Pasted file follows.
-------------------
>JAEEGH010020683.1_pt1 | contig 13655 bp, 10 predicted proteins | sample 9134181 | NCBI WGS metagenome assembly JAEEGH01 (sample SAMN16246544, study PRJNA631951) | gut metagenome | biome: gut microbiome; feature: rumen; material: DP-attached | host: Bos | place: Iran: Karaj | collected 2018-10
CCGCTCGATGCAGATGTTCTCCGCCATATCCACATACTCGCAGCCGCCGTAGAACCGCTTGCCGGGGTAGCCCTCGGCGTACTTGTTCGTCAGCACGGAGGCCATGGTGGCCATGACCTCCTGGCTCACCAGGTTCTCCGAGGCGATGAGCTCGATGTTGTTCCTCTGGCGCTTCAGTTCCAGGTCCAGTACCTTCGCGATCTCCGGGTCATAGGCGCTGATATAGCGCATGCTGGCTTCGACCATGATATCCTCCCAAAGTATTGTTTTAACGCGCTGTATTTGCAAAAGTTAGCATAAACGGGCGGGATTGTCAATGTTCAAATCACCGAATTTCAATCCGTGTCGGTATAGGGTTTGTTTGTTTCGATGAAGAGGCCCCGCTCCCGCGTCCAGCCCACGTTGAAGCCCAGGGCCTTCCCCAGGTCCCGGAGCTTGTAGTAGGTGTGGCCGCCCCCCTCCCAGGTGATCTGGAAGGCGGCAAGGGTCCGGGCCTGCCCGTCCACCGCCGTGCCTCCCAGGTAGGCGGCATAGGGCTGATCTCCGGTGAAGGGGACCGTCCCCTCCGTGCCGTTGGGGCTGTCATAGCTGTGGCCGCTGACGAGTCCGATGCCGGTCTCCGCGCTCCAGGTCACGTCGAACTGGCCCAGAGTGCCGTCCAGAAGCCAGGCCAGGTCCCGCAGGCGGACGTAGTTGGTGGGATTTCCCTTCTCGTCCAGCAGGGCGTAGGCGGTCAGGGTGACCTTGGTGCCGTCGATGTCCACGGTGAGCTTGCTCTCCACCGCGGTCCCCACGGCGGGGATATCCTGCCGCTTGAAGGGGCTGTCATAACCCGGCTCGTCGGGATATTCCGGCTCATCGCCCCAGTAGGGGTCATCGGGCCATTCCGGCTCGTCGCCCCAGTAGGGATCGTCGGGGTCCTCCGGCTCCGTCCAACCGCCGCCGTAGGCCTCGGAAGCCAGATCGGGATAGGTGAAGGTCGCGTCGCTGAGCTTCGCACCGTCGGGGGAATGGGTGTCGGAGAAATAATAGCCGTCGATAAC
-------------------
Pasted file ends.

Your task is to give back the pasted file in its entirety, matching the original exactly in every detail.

>JAEEGH010020683.1_pt1 | contig 13655 bp, 10 predicted proteins | sample 9134181 | NCBI WGS metagenome assembly JAEEGH01 (sample SAMN16246544, study PRJNA631951) | gut metagenome | biome: gut microbiome; feature: rumen; material: DP-attached | host: Bos | place: Iran: Karaj | collected 2018-10
CCGCTCGATGCAGATGTTCTCCGCCATATCCACATACTCGCAGCCGCCGTAGAACCGCTTGCCGGGGTAGCCCTCGGCGTACTTGTTCGTCAGCACGGAGGCCATGGTGGCCATGACCTCCTGGCTCACCAGGTTCTCCGAGGCGATGAGCTCGATGTTGTTCCTCTGGCGCTTCAGTTCCAGGTCCAGTACCTTCGCGATCTCCGGGTCATAGGCGCTGATATAGCGCATGCTGGCTTCGACCATGATATCCTCCCAAAGTATTGTTTTAACGCGCTGTATTTGCAAAAGTTAGCATAAACGGGCGGGATTGTCAATGTTCAAATCACCGAATTTCAATCCGTGTCGGTATAGGGTTTGTTTGTTTCGATGAAGAGGCCCCGCTCCCGCGTCCAGCCCACGTTGAAGCCCAGGGCCTTCCCCAGGTCCCGGAGCTTGTAGTAGGTGTGGCCGCCCCCCTCCCAGGTGATCTGGAAGGCGGCAAGGGTCCGGGCCTGCCCGTCCACCGCCGTGCCTCCCAGGTAGGCGGCATAGGGCTGATCTCCGGTGAAGGGGACCGTCCCCTCCGTGCCGTTGGGGCTGTCATAGCTGTGGCCGCTGACGAGTCCGATGCCGGTCTCCGCGCTCCAGGTCACGTCGAACTGGCCCAGAGTGCCGTCCAGAAGCCAGGCCAGGTCCCGCAGGCGGACGTAGTTGGTGGGATTTCCCTTCTCGTCCAGCAGGGCGTAGGCGGTCAGGGTGACCTTGGTGCCGTCGATGTCCACGGTGAGCTTGCTCTCCACCGCGGTCCCCACGGCGGGGATATCCTGCCGCTTGAAGGGGCTGTCATAACCCGGCTCGTCGGGATATTCCGGCTCATCGCCCCAGTAGGGGTCATCGGGCCATTCCGGCTCGTCGCCCCAGTAGGGATCGTCGGGGTCCTCCGGCTCCGTCCAACCGCCGCCGTAGGCCTCGGAAGCCAGATCGGGATAGGTGAAGGTCGCGTCGCTGAGCTTCGCACCGTCGGGGGAATGGGTGTCGGAGAAATAATAGCCGTCGATAAC